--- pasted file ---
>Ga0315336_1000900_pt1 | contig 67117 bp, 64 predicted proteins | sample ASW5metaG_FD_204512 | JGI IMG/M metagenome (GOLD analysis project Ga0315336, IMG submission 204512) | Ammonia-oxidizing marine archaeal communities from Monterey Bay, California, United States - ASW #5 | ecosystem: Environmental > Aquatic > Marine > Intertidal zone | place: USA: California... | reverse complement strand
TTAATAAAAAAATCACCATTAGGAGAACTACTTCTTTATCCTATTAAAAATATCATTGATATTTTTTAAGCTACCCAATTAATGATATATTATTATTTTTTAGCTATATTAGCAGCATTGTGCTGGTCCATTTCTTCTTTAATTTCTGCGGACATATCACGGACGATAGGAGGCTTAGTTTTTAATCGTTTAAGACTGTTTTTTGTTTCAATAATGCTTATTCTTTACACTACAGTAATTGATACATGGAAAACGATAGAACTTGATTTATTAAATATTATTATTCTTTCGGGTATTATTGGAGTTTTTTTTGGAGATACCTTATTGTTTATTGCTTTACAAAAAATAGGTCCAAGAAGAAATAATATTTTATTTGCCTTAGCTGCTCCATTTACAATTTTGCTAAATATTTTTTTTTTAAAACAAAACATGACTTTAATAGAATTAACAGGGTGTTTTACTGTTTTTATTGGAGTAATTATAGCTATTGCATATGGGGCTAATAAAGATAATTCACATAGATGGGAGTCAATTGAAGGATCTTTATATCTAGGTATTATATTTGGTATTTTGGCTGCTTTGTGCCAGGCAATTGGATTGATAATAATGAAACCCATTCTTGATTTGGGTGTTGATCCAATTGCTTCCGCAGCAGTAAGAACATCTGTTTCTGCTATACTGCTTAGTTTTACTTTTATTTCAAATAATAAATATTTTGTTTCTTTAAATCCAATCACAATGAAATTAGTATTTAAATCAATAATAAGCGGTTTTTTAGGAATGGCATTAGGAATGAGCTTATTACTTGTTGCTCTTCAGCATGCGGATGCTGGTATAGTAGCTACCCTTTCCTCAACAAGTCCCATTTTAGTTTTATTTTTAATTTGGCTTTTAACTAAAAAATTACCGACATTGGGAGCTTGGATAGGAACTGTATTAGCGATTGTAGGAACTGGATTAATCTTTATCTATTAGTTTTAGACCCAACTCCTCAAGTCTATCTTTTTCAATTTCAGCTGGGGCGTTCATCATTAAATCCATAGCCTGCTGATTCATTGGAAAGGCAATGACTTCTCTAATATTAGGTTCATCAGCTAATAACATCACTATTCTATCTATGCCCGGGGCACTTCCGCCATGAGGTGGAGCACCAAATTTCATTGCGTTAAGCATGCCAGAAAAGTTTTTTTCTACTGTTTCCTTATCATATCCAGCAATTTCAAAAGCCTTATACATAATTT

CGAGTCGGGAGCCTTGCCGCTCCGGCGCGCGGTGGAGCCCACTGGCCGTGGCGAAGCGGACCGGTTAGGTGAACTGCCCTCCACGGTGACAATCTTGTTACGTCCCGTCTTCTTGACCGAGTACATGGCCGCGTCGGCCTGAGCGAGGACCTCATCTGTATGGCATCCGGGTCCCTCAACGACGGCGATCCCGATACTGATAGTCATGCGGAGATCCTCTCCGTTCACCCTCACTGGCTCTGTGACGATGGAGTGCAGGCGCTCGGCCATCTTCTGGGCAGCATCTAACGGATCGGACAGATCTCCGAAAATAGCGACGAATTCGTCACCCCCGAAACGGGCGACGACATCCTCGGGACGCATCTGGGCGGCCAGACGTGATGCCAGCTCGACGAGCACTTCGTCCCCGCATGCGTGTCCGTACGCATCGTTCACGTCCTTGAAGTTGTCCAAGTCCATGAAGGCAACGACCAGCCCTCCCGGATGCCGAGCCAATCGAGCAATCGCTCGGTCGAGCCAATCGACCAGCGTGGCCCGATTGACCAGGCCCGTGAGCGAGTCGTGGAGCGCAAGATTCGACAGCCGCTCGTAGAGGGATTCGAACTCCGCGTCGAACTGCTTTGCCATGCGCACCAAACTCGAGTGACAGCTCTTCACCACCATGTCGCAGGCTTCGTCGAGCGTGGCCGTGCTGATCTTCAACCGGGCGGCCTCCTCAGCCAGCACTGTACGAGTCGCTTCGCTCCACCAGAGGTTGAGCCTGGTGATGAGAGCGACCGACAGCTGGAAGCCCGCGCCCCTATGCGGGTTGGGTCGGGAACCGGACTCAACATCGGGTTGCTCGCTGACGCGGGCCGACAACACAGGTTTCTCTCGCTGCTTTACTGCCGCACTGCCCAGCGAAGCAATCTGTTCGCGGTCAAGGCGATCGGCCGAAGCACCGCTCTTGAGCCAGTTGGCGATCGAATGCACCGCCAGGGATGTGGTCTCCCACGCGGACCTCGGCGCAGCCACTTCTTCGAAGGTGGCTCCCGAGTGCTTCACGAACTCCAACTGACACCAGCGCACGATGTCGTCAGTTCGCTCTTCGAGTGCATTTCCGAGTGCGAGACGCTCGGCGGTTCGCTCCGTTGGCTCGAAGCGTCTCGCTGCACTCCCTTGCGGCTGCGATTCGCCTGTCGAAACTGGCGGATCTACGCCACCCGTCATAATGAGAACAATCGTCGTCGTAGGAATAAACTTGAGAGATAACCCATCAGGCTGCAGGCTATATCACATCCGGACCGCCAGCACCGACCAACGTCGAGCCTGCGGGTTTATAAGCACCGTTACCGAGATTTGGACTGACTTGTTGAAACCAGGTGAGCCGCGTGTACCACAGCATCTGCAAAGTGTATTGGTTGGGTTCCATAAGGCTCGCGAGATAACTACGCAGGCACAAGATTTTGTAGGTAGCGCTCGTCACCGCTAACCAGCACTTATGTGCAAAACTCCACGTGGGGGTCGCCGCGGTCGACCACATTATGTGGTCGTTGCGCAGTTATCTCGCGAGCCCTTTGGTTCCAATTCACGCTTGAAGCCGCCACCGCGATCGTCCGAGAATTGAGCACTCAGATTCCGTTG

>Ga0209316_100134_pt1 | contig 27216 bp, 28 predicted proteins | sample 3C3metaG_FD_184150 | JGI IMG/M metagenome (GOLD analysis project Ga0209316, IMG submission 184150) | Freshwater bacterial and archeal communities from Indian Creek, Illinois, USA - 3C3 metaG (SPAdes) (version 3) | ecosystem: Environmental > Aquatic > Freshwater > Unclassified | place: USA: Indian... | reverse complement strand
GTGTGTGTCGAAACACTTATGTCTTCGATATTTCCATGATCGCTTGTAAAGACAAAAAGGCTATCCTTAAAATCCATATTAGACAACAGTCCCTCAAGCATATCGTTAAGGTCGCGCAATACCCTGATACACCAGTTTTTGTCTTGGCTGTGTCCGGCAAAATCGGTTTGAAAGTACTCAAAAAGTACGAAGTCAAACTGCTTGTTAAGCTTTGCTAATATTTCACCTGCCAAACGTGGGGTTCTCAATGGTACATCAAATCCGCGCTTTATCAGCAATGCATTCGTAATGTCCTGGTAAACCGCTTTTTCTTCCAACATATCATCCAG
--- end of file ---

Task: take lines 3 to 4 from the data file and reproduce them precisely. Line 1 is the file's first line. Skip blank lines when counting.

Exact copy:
CGAGTCGGGAGCCTTGCCGCTCCGGCGCGCGGTGGAGCCCACTGGCCGTGGCGAAGCGGACCGGTTAGGTGAACTGCCCTCCACGGTGACAATCTTGTTACGTCCCGTCTTCTTGACCGAGTACATGGCCGCGTCGGCCTGAGCGAGGACCTCATCTGTATGGCATCCGGGTCCCTCAACGACGGCGATCCCGATACTGATAGTCATGCGGAGATCCTCTCCGTTCACCCTCACTGGCTCTGTGACGATGGAGTGCAGGCGCTCGGCCATCTTCTGGGCAGCATCTAACGGATCGGACAGATCTCCGAAAATAGCGACGAATTCGTCACCCCCGAAACGGGCGACGACATCCTCGGGACGCATCTGGGCGGCCAGACGTGATGCCAGCTCGACGAGCACTTCGTCCCCGCATGCGTGTCCGTACGCATCGTTCACGTCCTTGAAGTTGTCCAAGTCCATGAAGGCAACGACCAGCCCTCCCGGATGCCGAGCCAATCGAGCAATCGCTCGGTCGAGCCAATCGACCAGCGTGGCCCGATTGACCAGGCCCGTGAGCGAGTCGTGGAGCGCAAGATTCGACAGCCGCTCGTAGAGGGATTCGAACTCCGCGTCGAACTGCTTTGCCATGCGCACCAAACTCGAGTGACAGCTCTTCACCACCATGTCGCAGGCTTCGTCGAGCGTGGCCGTGCTGATCTTCAACCGGGCGGCCTCCTCAGCCAGCACTGTACGAGTCGCTTCGCTCCACCAGAGGTTGAGCCTGGTGATGAGAGCGACCGACAGCTGGAAGCCCGCGCCCCTATGCGGGTTGGGTCGGGAACCGGACTCAACATCGGGTTGCTCGCTGACGCGGGCCGACAACACAGGTTTCTCTCGCTGCTTTACTGCCGCACTGCCCAGCGAAGCAATCTGTTCGCGGTCAAGGCGATCGGCCGAAGCACCGCTCTTGAGCCAGTTGGCGATCGAATGCACCGCCAGGGATGTGGTCTCCCACGCGGACCTCGGCGCAGCCACTTCTTCGAAGGTGGCTCCCGAGTGCTTCACGAACTCCAACTGACACCAGCGCACGATGTCGTCAGTTCGCTCTTCGAGTGCATTTCCGAGTGCGAGACGCTCGGCGGTTCGCTCCGTTGGCTCGAAGCGTCTCGCTGCACTCCCTTGCGGCTGCGATTCGCCTGTCGAAACTGGCGGATCTACGCCACCCGTCATAATGAGAACAATCGTCGTCGTAGGAATAAACTTGAGAGATAACCCATCAGGCTGCAGGCTATATCACATCCGGACCGCCAGCACCGACCAACGTCGAGCCTGCGGGTTTATAAGCACCGTTACCGAGATTTGGACTGACTTGTTGAAACCAGGTGAGCCGCGTGTACCACAGCATCTGCAAAGTGTATTGGTTGGGTTCCATAAGGCTCGCGAGATAACTACGCAGGCACAAGATTTTGTAGGTAGCGCTCGTCACCGCTAACCAGCACTTATGTGCAAAACTCCACGTGGGGGTCGCCGCGGTCGACCACATTATGTGGTCGTTGCGCAGTTATCTCGCGAGCCCTTTGGTTCCAATTCACGCTTGAAGCCGCCACCGCGATCGTCCGAGAATTGAGCACTCAGATTCCGTTG

>Ga0209316_100134_pt1 | contig 27216 bp, 28 predicted proteins | sample 3C3metaG_FD_184150 | JGI IMG/M metagenome (GOLD analysis project Ga0209316, IMG submission 184150) | Freshwater bacterial and archeal communities from Indian Creek, Illinois, USA - 3C3 metaG (SPAdes) (version 3) | ecosystem: Environmental > Aquatic > Freshwater > Unclassified | place: USA: Indian... | reverse complement strand